When it comes to home renovations, there can seem to be countless decisions to make along the way. If you’re considering installing natural stone, choosing a material can be more difficult. Granite and quartzite are two of the most commonly used options for various renovation projects. While both quartzite and granite have many advantages, there are some differences you may consider before installing. In this blog, we’ll discuss these key differences and the pros and cons of granite and quartz.
If you are interested in the contrast between stone materials, please check out our previous articles:
Granite is an igneous rock that forms deep in the earth. It is made from a variety of minerals, including feldspar, plagioclase, quartz, and more. Granite remains one of the oldest and most durable natural materials in existence. Granite is a phenotypic rock, which means it contains crystals and chunks of minerals large enough to be discerned with the naked eye. When you look at a piece of granite, you see a speckled pattern of various fragments that come together to form the stone.
Granite forms when magma below the surface crystallizes, solidifies into a crystalline form, absorbing everything in the process. This explains why granite comes in different colors and why it has different patterns.
Some granites have a more textured appearance, similar to marble, but if you look closely, the color patches tend to be more grainy and fuzzy rather than distinct streaks. Unlike marble, granite is completely opaque, so you can only see the outermost layers of the surface.
Also, testing the hardness of granite by cutting it with a knife is another way to determine if what you are looking at is granite or marble. However, it takes a sharper eye to tell the difference between granite and quartz, as neither will scratch.
Granite comes in a variety of shades such as blue-gray, peach, gold, brown, white, and more. Countertops made of granite are among the strongest and most beautiful surfaces on the planet. Choose from an endless rainbow of colors including tan, gray, gold, brown, peach, blue, white and more.
Granite countertops are one of the most beautiful and tough surfaces you can find. When it comes to this stunning natural stone, you’ll have a seemingly endless variety of colors and styles to choose from.
Because granite contains many different minerals such as feldspar, quartz, and mica, it can come in a variety of colors, but the most common are white, gray, red, and brown.
1. Colors and Patterns: Granite is available in a variety of colors, including neutral shades from white to dark brown and exotic shades of rust or rose red or gray with blues or grays.
Patterns range from subtle to bold and dramatic. Try our granite visualizer to see how each countertop would look in a real kitchen.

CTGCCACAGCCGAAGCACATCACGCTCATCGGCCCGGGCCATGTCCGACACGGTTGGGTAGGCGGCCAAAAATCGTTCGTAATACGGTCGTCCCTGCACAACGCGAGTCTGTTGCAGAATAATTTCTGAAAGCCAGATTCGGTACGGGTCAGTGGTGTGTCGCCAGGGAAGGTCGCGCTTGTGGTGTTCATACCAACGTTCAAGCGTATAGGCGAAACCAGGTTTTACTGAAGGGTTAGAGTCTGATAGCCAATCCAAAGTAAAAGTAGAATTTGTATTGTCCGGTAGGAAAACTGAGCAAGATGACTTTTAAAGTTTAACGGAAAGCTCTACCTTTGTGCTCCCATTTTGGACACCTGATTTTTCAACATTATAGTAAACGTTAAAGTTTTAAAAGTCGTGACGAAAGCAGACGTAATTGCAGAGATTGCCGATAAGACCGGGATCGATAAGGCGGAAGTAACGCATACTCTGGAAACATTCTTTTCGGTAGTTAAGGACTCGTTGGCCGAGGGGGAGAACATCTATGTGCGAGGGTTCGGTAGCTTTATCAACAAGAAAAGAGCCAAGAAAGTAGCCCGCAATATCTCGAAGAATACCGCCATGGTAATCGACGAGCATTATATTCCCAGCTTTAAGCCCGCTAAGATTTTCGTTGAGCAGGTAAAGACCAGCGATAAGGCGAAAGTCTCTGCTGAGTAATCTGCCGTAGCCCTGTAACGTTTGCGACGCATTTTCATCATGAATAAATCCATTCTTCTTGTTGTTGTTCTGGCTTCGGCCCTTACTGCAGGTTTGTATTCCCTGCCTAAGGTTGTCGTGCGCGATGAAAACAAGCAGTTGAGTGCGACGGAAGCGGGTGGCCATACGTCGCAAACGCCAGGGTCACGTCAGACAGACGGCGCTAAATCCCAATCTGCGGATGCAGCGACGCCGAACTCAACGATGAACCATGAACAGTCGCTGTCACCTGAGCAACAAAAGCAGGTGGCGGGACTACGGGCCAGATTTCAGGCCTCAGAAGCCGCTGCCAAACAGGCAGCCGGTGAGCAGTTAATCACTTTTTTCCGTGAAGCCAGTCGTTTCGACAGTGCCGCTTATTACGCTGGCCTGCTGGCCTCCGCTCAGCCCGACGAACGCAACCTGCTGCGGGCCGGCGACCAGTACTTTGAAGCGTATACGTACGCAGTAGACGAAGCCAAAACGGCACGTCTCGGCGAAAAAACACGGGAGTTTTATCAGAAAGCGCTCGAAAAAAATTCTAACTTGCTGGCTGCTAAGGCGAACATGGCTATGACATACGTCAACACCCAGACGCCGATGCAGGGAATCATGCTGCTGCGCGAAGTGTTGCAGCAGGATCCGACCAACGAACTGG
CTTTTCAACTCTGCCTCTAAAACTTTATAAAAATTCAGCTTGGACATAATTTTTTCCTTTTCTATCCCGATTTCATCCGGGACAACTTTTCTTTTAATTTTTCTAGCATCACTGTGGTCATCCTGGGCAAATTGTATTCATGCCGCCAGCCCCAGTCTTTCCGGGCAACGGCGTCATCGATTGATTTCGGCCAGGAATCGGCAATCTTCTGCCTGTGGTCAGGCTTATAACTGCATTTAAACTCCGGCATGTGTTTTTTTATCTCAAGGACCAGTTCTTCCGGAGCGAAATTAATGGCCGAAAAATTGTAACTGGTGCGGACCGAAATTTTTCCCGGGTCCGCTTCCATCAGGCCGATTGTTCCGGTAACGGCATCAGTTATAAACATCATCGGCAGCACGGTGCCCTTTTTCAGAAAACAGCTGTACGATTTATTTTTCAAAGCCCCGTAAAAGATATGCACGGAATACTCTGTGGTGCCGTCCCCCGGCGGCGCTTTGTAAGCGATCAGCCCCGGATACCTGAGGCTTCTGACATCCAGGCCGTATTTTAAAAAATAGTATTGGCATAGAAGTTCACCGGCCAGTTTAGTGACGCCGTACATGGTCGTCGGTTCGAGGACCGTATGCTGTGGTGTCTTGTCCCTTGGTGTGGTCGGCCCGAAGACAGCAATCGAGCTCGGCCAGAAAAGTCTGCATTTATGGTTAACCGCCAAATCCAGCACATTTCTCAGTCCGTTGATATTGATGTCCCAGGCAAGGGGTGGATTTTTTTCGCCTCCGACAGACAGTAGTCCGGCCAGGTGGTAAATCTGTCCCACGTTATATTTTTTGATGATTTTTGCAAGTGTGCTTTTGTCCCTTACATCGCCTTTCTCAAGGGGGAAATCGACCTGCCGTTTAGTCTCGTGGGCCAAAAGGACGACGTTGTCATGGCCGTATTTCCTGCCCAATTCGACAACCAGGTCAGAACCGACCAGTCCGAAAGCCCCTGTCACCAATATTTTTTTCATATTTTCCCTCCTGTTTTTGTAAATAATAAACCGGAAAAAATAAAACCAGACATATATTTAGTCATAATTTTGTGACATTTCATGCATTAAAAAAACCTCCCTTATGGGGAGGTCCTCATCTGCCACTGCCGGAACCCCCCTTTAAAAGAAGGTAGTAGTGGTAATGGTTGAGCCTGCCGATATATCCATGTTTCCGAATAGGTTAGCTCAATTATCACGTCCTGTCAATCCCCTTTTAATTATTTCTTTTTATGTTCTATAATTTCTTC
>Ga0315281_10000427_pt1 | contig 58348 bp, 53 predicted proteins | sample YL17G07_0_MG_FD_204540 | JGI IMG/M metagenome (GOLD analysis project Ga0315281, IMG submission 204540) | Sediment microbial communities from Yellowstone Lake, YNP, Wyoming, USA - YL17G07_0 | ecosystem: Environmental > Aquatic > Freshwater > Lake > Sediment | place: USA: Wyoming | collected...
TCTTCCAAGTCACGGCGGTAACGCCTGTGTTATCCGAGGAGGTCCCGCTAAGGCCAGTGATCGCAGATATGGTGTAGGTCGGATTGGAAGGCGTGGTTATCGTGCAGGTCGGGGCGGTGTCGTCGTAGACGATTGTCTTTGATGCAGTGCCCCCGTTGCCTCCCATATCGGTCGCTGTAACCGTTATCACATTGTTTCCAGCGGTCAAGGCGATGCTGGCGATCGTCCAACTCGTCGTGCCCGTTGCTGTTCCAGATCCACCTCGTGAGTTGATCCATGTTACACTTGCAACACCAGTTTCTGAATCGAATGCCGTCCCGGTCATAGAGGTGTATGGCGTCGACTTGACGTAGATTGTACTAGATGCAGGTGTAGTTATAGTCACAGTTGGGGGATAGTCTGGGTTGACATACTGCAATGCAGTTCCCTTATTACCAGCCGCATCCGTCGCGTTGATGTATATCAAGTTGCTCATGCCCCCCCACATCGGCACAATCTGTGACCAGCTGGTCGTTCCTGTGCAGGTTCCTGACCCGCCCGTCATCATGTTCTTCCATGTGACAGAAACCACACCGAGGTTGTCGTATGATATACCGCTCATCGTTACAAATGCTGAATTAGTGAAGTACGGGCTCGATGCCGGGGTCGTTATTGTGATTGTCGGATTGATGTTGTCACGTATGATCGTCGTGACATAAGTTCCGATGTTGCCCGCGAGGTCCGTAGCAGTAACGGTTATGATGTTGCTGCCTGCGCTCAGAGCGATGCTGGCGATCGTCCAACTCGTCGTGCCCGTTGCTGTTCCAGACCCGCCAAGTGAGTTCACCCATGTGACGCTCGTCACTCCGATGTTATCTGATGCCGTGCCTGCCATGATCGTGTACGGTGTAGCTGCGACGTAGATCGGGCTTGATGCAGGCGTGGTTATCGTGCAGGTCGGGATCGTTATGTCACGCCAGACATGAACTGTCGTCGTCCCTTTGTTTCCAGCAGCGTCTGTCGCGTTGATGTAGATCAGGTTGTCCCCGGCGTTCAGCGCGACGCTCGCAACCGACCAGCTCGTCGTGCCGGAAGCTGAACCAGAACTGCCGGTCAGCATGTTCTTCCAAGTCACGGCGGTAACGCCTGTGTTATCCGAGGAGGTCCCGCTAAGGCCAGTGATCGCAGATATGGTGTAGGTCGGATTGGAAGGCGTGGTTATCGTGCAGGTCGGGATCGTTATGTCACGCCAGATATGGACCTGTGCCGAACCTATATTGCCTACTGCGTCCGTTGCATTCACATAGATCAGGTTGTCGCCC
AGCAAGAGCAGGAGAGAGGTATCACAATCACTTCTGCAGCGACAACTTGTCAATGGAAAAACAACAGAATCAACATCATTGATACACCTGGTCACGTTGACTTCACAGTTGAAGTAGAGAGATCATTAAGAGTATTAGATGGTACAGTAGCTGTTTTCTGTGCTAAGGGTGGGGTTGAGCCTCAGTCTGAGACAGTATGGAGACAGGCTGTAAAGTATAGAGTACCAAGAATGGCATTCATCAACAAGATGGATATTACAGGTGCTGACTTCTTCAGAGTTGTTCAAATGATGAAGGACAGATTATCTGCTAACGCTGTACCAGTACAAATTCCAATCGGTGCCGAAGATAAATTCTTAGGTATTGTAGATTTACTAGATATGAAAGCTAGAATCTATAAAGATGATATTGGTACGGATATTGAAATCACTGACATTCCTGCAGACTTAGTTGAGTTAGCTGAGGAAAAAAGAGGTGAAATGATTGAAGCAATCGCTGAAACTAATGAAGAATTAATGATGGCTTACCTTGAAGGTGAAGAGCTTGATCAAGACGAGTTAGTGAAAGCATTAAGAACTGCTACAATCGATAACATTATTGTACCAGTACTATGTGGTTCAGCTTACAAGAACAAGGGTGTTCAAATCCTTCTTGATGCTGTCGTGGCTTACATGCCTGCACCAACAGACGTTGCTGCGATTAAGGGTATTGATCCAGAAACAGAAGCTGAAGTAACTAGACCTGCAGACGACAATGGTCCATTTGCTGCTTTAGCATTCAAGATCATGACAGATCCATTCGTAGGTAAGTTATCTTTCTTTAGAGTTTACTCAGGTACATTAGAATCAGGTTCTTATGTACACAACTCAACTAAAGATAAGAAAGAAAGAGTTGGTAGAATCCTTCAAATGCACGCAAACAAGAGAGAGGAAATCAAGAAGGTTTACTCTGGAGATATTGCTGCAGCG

2. Durable: Granite is a tough material that can withstand accidental cuts, cuts and impacts.
Heat Resistant: Granite is highly heat resistant, which means you can place hot pans or trays on its surface without permanent damage.
3. Unique: No two pieces of granite are exactly alike, which means your kitchen granite slab will be truly unique. It can be the perfect choice for gorgeous and low-maintenance countertops, although it sometimes needs a sealer to ensure its shine.
4. Stain resistance: You should wipe up spills as soon as possible, especially with acidic liquids like vinegar or ketchup, but when regularly applied with a natural stone sealer, granite countertops can fight off stains.
5. Scratch Resistance: We don’t recommend chopping directly on the countertop, but everyday use shouldn’t cause scratches, even for the busiest chef.
6. Low maintenance: To keep your granite countertop gleaming, all you need is a mild cleaner and a soft cloth.
7. Return on Investment: Granite countertops are known to tend to increase the value of a home and help it sell faster.
1. Not invulnerable: Just because a granite countertop is strong doesn’t mean it won’t chip or crack. Plus, granite absorbs liquids, which means it can easily stain if not sealed. Needing to apply sealer to countertops about once a year is not a major inconvenience.
2. Maintenance Needed: Your granite countertops need to be resealed periodically to prevent stains and other forms of damage.
3. Weight: Like other stone countertops, granite slabs are very heavy. If your cabinet cannot support its weight, it may need to be replaced or reinforced prior to installation.
Quartzite is a natural stone. It has many attractive properties that make it ideal for kitchen countertops and other work surfaces.